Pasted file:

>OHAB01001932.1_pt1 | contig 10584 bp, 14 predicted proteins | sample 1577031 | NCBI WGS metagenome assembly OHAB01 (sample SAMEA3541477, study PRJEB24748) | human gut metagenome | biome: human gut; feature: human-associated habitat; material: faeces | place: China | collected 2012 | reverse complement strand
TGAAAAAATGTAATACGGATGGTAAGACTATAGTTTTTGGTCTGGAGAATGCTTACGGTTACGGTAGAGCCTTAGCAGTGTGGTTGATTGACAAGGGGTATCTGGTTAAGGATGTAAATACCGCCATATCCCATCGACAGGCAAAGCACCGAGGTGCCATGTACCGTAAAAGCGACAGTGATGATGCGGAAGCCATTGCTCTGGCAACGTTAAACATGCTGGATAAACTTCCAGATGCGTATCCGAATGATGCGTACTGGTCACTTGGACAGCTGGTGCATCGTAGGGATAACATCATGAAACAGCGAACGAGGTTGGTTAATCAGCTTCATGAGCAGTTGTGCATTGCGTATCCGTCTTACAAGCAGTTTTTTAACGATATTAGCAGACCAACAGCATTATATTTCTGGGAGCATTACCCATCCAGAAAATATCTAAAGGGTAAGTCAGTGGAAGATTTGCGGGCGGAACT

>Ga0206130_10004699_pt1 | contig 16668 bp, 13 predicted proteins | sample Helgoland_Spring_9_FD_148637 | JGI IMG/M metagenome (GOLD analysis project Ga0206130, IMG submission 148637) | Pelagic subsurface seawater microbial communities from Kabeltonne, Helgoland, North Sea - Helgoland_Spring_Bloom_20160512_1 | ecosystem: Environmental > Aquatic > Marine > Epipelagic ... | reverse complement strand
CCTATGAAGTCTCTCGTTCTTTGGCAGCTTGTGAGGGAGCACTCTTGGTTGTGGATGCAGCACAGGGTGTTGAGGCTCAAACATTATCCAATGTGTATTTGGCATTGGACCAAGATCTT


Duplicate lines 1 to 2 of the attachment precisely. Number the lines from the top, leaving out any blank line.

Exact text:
>OHAB01001932.1_pt1 | contig 10584 bp, 14 predicted proteins | sample 1577031 | NCBI WGS metagenome assembly OHAB01 (sample SAMEA3541477, study PRJEB24748) | human gut metagenome | biome: human gut; feature: human-associated habitat; material: faeces | place: China | collected 2012 | reverse complement strand
TGAAAAAATGTAATACGGATGGTAAGACTATAGTTTTTGGTCTGGAGAATGCTTACGGTTACGGTAGAGCCTTAGCAGTGTGGTTGATTGACAAGGGGTATCTGGTTAAGGATGTAAATACCGCCATATCCCATCGACAGGCAAAGCACCGAGGTGCCATGTACCGTAAAAGCGACAGTGATGATGCGGAAGCCATTGCTCTGGCAACGTTAAACATGCTGGATAAACTTCCAGATGCGTATCCGAATGATGCGTACTGGTCACTTGGACAGCTGGTGCATCGTAGGGATAACATCATGAAACAGCGAACGAGGTTGGTTAATCAGCTTCATGAGCAGTTGTGCATTGCGTATCCGTCTTACAAGCAGTTTTTTAACGATATTAGCAGACCAACAGCATTATATTTCTGGGAGCATTACCCATCCAGAAAATATCTAAAGGGTAAGTCAGTGGAAGATTTGCGGGCGGAACT